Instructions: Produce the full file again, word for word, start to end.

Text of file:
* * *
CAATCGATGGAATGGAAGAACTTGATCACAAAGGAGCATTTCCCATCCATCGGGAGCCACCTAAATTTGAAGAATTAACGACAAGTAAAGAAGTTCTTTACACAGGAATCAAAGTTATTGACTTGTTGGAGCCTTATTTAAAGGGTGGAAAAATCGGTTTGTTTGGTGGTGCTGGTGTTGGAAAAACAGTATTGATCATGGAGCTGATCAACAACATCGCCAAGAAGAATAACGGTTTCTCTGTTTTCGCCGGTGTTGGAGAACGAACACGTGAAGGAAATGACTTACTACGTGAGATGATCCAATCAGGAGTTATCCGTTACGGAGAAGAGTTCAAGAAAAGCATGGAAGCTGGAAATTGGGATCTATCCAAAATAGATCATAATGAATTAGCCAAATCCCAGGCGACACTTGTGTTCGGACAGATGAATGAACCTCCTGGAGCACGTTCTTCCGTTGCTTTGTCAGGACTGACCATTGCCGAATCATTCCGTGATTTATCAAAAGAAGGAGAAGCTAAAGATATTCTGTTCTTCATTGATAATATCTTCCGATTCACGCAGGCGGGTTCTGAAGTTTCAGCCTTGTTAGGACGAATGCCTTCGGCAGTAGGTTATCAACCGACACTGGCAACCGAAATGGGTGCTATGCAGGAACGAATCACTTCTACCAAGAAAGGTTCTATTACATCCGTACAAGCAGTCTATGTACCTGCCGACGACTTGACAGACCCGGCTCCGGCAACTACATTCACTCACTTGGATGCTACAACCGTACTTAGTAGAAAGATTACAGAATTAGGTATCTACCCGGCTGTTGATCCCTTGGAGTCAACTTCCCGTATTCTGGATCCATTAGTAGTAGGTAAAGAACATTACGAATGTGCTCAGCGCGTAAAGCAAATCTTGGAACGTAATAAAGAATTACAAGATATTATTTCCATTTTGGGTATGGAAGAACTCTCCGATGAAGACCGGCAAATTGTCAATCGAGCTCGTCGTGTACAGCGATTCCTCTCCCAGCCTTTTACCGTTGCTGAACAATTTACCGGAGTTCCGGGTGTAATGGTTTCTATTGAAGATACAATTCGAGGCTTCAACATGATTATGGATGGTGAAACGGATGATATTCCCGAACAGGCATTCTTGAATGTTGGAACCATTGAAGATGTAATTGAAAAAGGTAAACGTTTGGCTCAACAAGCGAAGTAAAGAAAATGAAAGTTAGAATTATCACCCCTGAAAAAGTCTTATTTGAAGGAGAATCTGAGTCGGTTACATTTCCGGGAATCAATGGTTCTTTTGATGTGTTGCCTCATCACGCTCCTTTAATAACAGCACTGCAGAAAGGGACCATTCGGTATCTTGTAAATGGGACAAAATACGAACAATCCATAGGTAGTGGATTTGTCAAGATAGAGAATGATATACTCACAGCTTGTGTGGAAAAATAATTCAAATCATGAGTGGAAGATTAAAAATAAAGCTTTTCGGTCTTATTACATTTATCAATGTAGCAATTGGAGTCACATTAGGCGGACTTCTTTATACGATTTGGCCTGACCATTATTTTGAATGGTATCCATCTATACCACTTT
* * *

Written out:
CAATCGATGGAATGGAAGAACTTGATCACAAAGGAGCATTTCCCATCCATCGGGAGCCACCTAAATTTGAAGAATTAACGACAAGTAAAGAAGTTCTTTACACAGGAATCAAAGTTATTGACTTGTTGGAGCCTTATTTAAAGGGTGGAAAAATCGGTTTGTTTGGTGGTGCTGGTGTTGGAAAAACAGTATTGATCATGGAGCTGATCAACAACATCGCCAAGAAGAATAACGGTTTCTCTGTTTTCGCCGGTGTTGGAGAACGAACACGTGAAGGAAATGACTTACTACGTGAGATGATCCAATCAGGAGTTATCCGTTACGGAGAAGAGTTCAAGAAAAGCATGGAAGCTGGAAATTGGGATCTATCCAAAATAGATCATAATGAATTAGCCAAATCCCAGGCGACACTTGTGTTCGGACAGATGAATGAACCTCCTGGAGCACGTTCTTCCGTTGCTTTGTCAGGACTGACCATTGCCGAATCATTCCGTGATTTATCAAAAGAAGGAGAAGCTAAAGATATTCTGTTCTTCATTGATAATATCTTCCGATTCACGCAGGCGGGTTCTGAAGTTTCAGCCTTGTTAGGACGAATGCCTTCGGCAGTAGGTTATCAACCGACACTGGCAACCGAAATGGGTGCTATGCAGGAACGAATCACTTCTACCAAGAAAGGTTCTATTACATCCGTACAAGCAGTCTATGTACCTGCCGACGACTTGACAGACCCGGCTCCGGCAACTACATTCACTCACTTGGATGCTACAACCGTACTTAGTAGAAAGATTACAGAATTAGGTATCTACCCGGCTGTTGATCCCTTGGAGTCAACTTCCCGTATTCTGGATCCATTAGTAGTAGGTAAAGAACATTACGAATGTGCTCAGCGCGTAAAGCAAATCTTGGAACGTAATAAAGAATTACAAGATATTATTTCCATTTTGGGTATGGAAGAACTCTCCGATGAAGACCGGCAAATTGTCAATCGAGCTCGTCGTGTACAGCGATTCCTCTCCCAGCCTTTTACCGTTGCTGAACAATTTACCGGAGTTCCGGGTGTAATGGTTTCTATTGAAGATACAATTCGAGGCTTCAACATGATTATGGATGGTGAAACGGATGATATTCCCGAACAGGCATTCTTGAATGTTGGAACCATTGAAGATGTAATTGAAAAAGGTAAACGTTTGGCTCAACAAGCGAAGTAAAGAAAATGAAAGTTAGAATTATCACCCCTGAAAAAGTCTTATTTGAAGGAGAATCTGAGTCGGTTACATTTCCGGGAATCAATGGTTCTTTTGATGTGTTGCCTCATCACGCTCCTTTAATAACAGCACTGCAGAAAGGGACCATTCGGTATCTTGTAAATGGGACAAAATACGAACAATCCATAGGTAGTGGATTTGTCAAGATAGAGAATGATATACTCACAGCTTGTGTGGAAAAATAATTCAAATCATGAGTGGAAGATTAAAAATAAAGCTTTTCGGTCTTATTACATTTATCAATGTAGCAATTGGAGTCACATTAGGCGGACTTCTTTATACGATTTGGCCTGACCATTATTTTGAATGGTATCCATCTATACCACTTT